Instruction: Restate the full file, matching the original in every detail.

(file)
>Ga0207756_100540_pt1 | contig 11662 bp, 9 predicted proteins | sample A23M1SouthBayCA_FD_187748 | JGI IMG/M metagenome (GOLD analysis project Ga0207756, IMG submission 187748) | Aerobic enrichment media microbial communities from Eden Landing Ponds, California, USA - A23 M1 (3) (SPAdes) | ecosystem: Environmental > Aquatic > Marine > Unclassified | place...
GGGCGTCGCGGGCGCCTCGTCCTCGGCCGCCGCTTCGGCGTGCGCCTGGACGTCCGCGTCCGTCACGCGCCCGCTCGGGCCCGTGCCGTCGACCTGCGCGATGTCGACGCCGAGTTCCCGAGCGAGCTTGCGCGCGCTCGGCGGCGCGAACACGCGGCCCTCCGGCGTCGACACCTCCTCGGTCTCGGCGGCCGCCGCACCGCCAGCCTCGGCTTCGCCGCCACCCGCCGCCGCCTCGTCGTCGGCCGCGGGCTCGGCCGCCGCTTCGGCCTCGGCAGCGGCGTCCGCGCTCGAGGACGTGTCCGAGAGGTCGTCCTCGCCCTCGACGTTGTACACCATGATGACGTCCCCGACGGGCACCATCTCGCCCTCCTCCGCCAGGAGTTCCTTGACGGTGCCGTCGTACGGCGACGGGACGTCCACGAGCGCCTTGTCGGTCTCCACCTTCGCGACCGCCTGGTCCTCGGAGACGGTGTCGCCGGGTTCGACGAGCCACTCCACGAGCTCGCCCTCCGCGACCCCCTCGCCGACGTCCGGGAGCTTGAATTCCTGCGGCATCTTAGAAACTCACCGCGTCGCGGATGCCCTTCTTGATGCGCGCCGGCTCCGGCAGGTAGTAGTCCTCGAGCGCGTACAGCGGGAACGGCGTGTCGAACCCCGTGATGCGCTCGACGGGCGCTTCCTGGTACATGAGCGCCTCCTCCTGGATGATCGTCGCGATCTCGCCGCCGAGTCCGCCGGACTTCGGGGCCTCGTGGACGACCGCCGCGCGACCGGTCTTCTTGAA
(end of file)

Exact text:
>Ga0207756_100540_pt1 | contig 11662 bp, 9 predicted proteins | sample A23M1SouthBayCA_FD_187748 | JGI IMG/M metagenome (GOLD analysis project Ga0207756, IMG submission 187748) | Aerobic enrichment media microbial communities from Eden Landing Ponds, California, USA - A23 M1 (3) (SPAdes) | ecosystem: Environmental > Aquatic > Marine > Unclassified | place...
GGGCGTCGCGGGCGCCTCGTCCTCGGCCGCCGCTTCGGCGTGCGCCTGGACGTCCGCGTCCGTCACGCGCCCGCTCGGGCCCGTGCCGTCGACCTGCGCGATGTCGACGCCGAGTTCCCGAGCGAGCTTGCGCGCGCTCGGCGGCGCGAACACGCGGCCCTCCGGCGTCGACACCTCCTCGGTCTCGGCGGCCGCCGCACCGCCAGCCTCGGCTTCGCCGCCACCCGCCGCCGCCTCGTCGTCGGCCGCGGGCTCGGCCGCCGCTTCGGCCTCGGCAGCGGCGTCCGCGCTCGAGGACGTGTCCGAGAGGTCGTCCTCGCCCTCGACGTTGTACACCATGATGACGTCCCCGACGGGCACCATCTCGCCCTCCTCCGCCAGGAGTTCCTTGACGGTGCCGTCGTACGGCGACGGGACGTCCACGAGCGCCTTGTCGGTCTCCACCTTCGCGACCGCCTGGTCCTCGGAGACGGTGTCGCCGGGTTCGACGAGCCACTCCACGAGCTCGCCCTCCGCGACCCCCTCGCCGACGTCCGGGAGCTTGAATTCCTGCGGCATCTTAGAAACTCACCGCGTCGCGGATGCCCTTCTTGATGCGCGCCGGCTCCGGCAGGTAGTAGTCCTCGAGCGCGTACAGCGGGAACGGCGTGTCGAACCCCGTGATGCGCTCGACGGGCGCTTCCTGGTACATGAGCGCCTCCTCCTGGATGATCGTCGCGATCTCGCCGCCGAGTCCGCCGGACTTCGGGGCCTCGTGGACGACCGCCGCGCGACCGGTCTTCTTGAA